During an earlier stop in Egypt, heralded as an opportunity for the Prince and President Abdel Fattah el-Sisi to discuss regional cooperation, the Prince signed 14 $7.7 billion investment deals in sectors such as technology, energy, food, pharmaceuticals. and media.
The visit to Turkey on Wednesday comes shortly before Prince Mohammed is expected to meet in the Saudi capital Riyadh with President Biden, who vowed as a candidate to make the kingdom a “pariah” over Khashoggi’s assassination.
But Mr Biden, who announced a ban on Russian oil and natural gas in response to Moscow’s decision to invade Ukraine, has since made efforts to restore relations with Saudi Arabia as he seeks to increase oil production from Russia. the kingdom to stabilize rising gas prices.
“Saudi’s economic fortunes have risen as oil prices rise and countries around the world are no longer freezing the country,” Mr Hokayem said. “It is a time for Saudi to use its influence in a less brash way.”
The thawing of Erdogan’s relations with Saudi Arabia has drawn criticism from political opponents and human rights activists domestically, who have denounced the rapprochement as a moral sell-out. Last week, the Turkish government announced it had dropped all charges against suspects in the Khashoggi case, according to a court decision reviewed by The Times.
Hatice Cengiz, Mr Khashoggi’s fiancée at the time of his death, said on Twitter that “the political legitimacy” Prince Mohammed had acquired through his recent meetings with world leaders “wouldn’t change the fact that he is a murderer”.
The leader of Turkey’s main opposition party, the Republican People’s Party, denounced the visit in a televised statement to members of the Turkish parliament on Tuesday.
“You are ruining Turkey’s reputation,” said Kemal Kilicdaroglu, the opposition leader, who addressed the remark to Erdogan. “The leader of the Republic of Turkey will embrace the man who ordered the murder.”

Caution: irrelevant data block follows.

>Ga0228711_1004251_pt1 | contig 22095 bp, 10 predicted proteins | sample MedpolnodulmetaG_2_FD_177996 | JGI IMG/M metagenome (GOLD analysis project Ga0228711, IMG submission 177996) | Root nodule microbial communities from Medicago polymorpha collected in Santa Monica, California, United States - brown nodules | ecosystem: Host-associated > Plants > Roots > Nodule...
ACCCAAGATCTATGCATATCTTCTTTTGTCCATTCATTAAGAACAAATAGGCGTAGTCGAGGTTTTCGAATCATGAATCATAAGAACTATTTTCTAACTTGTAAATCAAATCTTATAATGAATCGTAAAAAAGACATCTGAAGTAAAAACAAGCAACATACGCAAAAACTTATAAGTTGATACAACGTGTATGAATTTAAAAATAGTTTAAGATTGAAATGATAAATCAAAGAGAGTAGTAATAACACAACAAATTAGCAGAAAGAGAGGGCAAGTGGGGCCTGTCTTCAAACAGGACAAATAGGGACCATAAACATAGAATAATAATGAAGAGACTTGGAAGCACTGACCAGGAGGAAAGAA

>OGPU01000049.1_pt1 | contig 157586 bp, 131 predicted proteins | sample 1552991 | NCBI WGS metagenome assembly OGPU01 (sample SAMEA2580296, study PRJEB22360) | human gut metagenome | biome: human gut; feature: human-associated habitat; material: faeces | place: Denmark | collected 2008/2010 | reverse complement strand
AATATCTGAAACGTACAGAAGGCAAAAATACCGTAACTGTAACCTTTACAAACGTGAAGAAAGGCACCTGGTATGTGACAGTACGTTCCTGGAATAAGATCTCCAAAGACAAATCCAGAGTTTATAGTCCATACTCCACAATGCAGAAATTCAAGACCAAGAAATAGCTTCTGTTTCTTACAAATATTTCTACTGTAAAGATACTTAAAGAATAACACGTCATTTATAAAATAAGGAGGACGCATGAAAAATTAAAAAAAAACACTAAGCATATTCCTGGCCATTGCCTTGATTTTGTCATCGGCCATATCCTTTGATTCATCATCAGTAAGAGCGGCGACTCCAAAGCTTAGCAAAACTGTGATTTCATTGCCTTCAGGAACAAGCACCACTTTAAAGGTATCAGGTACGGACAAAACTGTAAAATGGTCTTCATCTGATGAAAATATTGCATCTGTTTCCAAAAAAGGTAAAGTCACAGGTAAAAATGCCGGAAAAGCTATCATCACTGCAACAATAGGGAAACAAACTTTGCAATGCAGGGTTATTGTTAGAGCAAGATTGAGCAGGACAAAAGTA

Mr Erdogan’s motivations are largely economic. Turkey is dependent on Russia for much of its natural gas. The president has warned that the economy, plagued by the worst inflation in two decades — more than 70 percent — would suffer even more if he cut energy imports from Moscow because of the invasion of Ukraine, like other US allies have done.
Saudi Arabia and Russia are each among the world’s largest oil producers, so Turkey cannot afford to be at odds with both.
Turkey and Saudi Arabia have long struggled for dominance of the Sunni Muslim countries in the Middle East.
Mr Erdogan’s Justice and Development Party was born out of the Muslim Brotherhood, an Islamist movement with a large following. The Saudis consider the Brotherhood a terrorist organization.
The Arab Spring uprisings that spread across the Middle East a decade ago helped establish the Brotherhood as an organized political force in countries like Egypt.
The Saudi government sought to undermine the uprisings it saw as a direct threat to its dominance in the region. Turkey joined Qatar to support populist movements and Islamist groups.
“There is rivalry and there is mistrust – but these are two cynical, quasi-autocratic leaders operating under similar rules,” Mr Hokayem said.
While Prince Mohammed will never forget that his Turkish counterpart opened the case before Khashoggi’s death, he acknowledges that Erdogan eventually paved the way for relations repatriation by turning the case over to Saudi authorities, Hokayem said.
“It won’t be love and friendship forever, but it’s an improvement on what’s happened in the past five to 10 years,” he said.